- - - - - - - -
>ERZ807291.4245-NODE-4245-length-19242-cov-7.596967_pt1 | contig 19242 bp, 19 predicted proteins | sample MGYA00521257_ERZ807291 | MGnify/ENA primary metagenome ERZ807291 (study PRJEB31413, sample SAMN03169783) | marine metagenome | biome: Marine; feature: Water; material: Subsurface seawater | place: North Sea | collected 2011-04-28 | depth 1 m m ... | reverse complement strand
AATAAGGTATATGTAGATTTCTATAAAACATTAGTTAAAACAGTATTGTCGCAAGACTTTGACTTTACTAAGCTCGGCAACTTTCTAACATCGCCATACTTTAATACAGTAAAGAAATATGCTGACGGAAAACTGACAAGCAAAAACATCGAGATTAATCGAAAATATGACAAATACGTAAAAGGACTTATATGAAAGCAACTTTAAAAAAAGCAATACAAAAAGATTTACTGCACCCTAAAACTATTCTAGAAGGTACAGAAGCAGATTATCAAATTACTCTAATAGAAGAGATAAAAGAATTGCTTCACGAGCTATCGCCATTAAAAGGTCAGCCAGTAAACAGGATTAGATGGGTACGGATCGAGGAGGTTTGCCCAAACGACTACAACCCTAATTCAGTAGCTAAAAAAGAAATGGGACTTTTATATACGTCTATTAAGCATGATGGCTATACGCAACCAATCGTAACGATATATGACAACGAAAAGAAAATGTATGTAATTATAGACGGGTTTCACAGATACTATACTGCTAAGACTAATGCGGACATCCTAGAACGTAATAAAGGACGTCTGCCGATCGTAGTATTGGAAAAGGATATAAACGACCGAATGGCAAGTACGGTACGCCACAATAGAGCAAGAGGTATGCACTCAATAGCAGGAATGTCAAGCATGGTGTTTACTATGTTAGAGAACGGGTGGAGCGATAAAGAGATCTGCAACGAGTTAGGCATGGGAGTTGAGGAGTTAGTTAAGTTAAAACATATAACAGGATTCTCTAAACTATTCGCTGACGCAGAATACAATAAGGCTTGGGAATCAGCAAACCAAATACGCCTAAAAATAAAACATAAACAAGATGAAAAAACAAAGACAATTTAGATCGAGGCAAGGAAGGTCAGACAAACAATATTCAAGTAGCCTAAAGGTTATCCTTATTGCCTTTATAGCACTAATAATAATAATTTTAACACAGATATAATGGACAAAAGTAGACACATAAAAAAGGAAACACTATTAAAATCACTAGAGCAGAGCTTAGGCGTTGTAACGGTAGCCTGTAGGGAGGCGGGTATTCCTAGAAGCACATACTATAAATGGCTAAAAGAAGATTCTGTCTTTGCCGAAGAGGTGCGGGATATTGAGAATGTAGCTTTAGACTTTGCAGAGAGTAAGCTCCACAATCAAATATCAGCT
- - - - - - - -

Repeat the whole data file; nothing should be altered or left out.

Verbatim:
>ERZ807291.4245-NODE-4245-length-19242-cov-7.596967_pt1 | contig 19242 bp, 19 predicted proteins | sample MGYA00521257_ERZ807291 | MGnify/ENA primary metagenome ERZ807291 (study PRJEB31413, sample SAMN03169783) | marine metagenome | biome: Marine; feature: Water; material: Subsurface seawater | place: North Sea | collected 2011-04-28 | depth 1 m m ... | reverse complement strand
AATAAGGTATATGTAGATTTCTATAAAACATTAGTTAAAACAGTATTGTCGCAAGACTTTGACTTTACTAAGCTCGGCAACTTTCTAACATCGCCATACTTTAATACAGTAAAGAAATATGCTGACGGAAAACTGACAAGCAAAAACATCGAGATTAATCGAAAATATGACAAATACGTAAAAGGACTTATATGAAAGCAACTTTAAAAAAAGCAATACAAAAAGATTTACTGCACCCTAAAACTATTCTAGAAGGTACAGAAGCAGATTATCAAATTACTCTAATAGAAGAGATAAAAGAATTGCTTCACGAGCTATCGCCATTAAAAGGTCAGCCAGTAAACAGGATTAGATGGGTACGGATCGAGGAGGTTTGCCCAAACGACTACAACCCTAATTCAGTAGCTAAAAAAGAAATGGGACTTTTATATACGTCTATTAAGCATGATGGCTATACGCAACCAATCGTAACGATATATGACAACGAAAAGAAAATGTATGTAATTATAGACGGGTTTCACAGATACTATACTGCTAAGACTAATGCGGACATCCTAGAACGTAATAAAGGACGTCTGCCGATCGTAGTATTGGAAAAGGATATAAACGACCGAATGGCAAGTACGGTACGCCACAATAGAGCAAGAGGTATGCACTCAATAGCAGGAATGTCAAGCATGGTGTTTACTATGTTAGAGAACGGGTGGAGCGATAAAGAGATCTGCAACGAGTTAGGCATGGGAGTTGAGGAGTTAGTTAAGTTAAAACATATAACAGGATTCTCTAAACTATTCGCTGACGCAGAATACAATAAGGCTTGGGAATCAGCAAACCAAATACGCCTAAAAATAAAACATAAACAAGATGAAAAAACAAAGACAATTTAGATCGAGGCAAGGAAGGTCAGACAAACAATATTCAAGTAGCCTAAAGGTTATCCTTATTGCCTTTATAGCACTAATAATAATAATTTTAACACAGATATAATGGACAAAAGTAGACACATAAAAAAGGAAACACTATTAAAATCACTAGAGCAGAGCTTAGGCGTTGTAACGGTAGCCTGTAGGGAGGCGGGTATTCCTAGAAGCACATACTATAAATGGCTAAAAGAAGATTCTGTCTTTGCCGAAGAGGTGCGGGATATTGAGAATGTAGCTTTAGACTTTGCAGAGAGTAAGCTCCACAATCAAATATCAGCT